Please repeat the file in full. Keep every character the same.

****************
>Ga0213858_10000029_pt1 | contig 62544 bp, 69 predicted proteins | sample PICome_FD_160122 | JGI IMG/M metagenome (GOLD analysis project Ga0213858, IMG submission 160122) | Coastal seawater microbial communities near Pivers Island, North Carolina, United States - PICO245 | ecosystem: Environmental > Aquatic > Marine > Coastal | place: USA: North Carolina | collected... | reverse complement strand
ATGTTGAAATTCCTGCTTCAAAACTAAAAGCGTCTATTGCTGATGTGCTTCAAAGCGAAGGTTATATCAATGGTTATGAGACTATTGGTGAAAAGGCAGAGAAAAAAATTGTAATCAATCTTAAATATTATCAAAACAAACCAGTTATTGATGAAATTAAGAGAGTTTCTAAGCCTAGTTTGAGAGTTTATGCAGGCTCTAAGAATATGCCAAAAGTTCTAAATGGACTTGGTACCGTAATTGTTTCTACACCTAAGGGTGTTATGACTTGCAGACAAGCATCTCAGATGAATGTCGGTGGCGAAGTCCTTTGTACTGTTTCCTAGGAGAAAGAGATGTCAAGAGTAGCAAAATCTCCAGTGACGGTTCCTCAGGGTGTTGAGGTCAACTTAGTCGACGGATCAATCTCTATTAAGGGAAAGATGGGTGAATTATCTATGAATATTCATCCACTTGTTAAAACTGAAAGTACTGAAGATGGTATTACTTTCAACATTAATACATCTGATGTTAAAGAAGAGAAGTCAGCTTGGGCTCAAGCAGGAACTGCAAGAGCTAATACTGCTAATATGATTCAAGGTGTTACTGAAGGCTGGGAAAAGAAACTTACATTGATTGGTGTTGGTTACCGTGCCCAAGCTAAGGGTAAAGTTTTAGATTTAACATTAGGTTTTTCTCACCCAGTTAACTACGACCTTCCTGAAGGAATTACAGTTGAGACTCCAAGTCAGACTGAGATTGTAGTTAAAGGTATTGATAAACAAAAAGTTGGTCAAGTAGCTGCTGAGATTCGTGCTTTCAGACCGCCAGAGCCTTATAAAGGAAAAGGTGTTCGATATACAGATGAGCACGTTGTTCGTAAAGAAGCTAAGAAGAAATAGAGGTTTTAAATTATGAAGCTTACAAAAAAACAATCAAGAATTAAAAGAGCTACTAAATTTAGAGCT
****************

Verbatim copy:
>Ga0213858_10000029_pt1 | contig 62544 bp, 69 predicted proteins | sample PICome_FD_160122 | JGI IMG/M metagenome (GOLD analysis project Ga0213858, IMG submission 160122) | Coastal seawater microbial communities near Pivers Island, North Carolina, United States - PICO245 | ecosystem: Environmental > Aquatic > Marine > Coastal | place: USA: North Carolina | collected... | reverse complement strand
ATGTTGAAATTCCTGCTTCAAAACTAAAAGCGTCTATTGCTGATGTGCTTCAAAGCGAAGGTTATATCAATGGTTATGAGACTATTGGTGAAAAGGCAGAGAAAAAAATTGTAATCAATCTTAAATATTATCAAAACAAACCAGTTATTGATGAAATTAAGAGAGTTTCTAAGCCTAGTTTGAGAGTTTATGCAGGCTCTAAGAATATGCCAAAAGTTCTAAATGGACTTGGTACCGTAATTGTTTCTACACCTAAGGGTGTTATGACTTGCAGACAAGCATCTCAGATGAATGTCGGTGGCGAAGTCCTTTGTACTGTTTCCTAGGAGAAAGAGATGTCAAGAGTAGCAAAATCTCCAGTGACGGTTCCTCAGGGTGTTGAGGTCAACTTAGTCGACGGATCAATCTCTATTAAGGGAAAGATGGGTGAATTATCTATGAATATTCATCCACTTGTTAAAACTGAAAGTACTGAAGATGGTATTACTTTCAACATTAATACATCTGATGTTAAAGAAGAGAAGTCAGCTTGGGCTCAAGCAGGAACTGCAAGAGCTAATACTGCTAATATGATTCAAGGTGTTACTGAAGGCTGGGAAAAGAAACTTACATTGATTGGTGTTGGTTACCGTGCCCAAGCTAAGGGTAAAGTTTTAGATTTAACATTAGGTTTTTCTCACCCAGTTAACTACGACCTTCCTGAAGGAATTACAGTTGAGACTCCAAGTCAGACTGAGATTGTAGTTAAAGGTATTGATAAACAAAAAGTTGGTCAAGTAGCTGCTGAGATTCGTGCTTTCAGACCGCCAGAGCCTTATAAAGGAAAAGGTGTTCGATATACAGATGAGCACGTTGTTCGTAAAGAAGCTAAGAAGAAATAGAGGTTTTAAATTATGAAGCTTACAAAAAAACAATCAAGAATTAAAAGAGCTACTAAATTTAGAGCT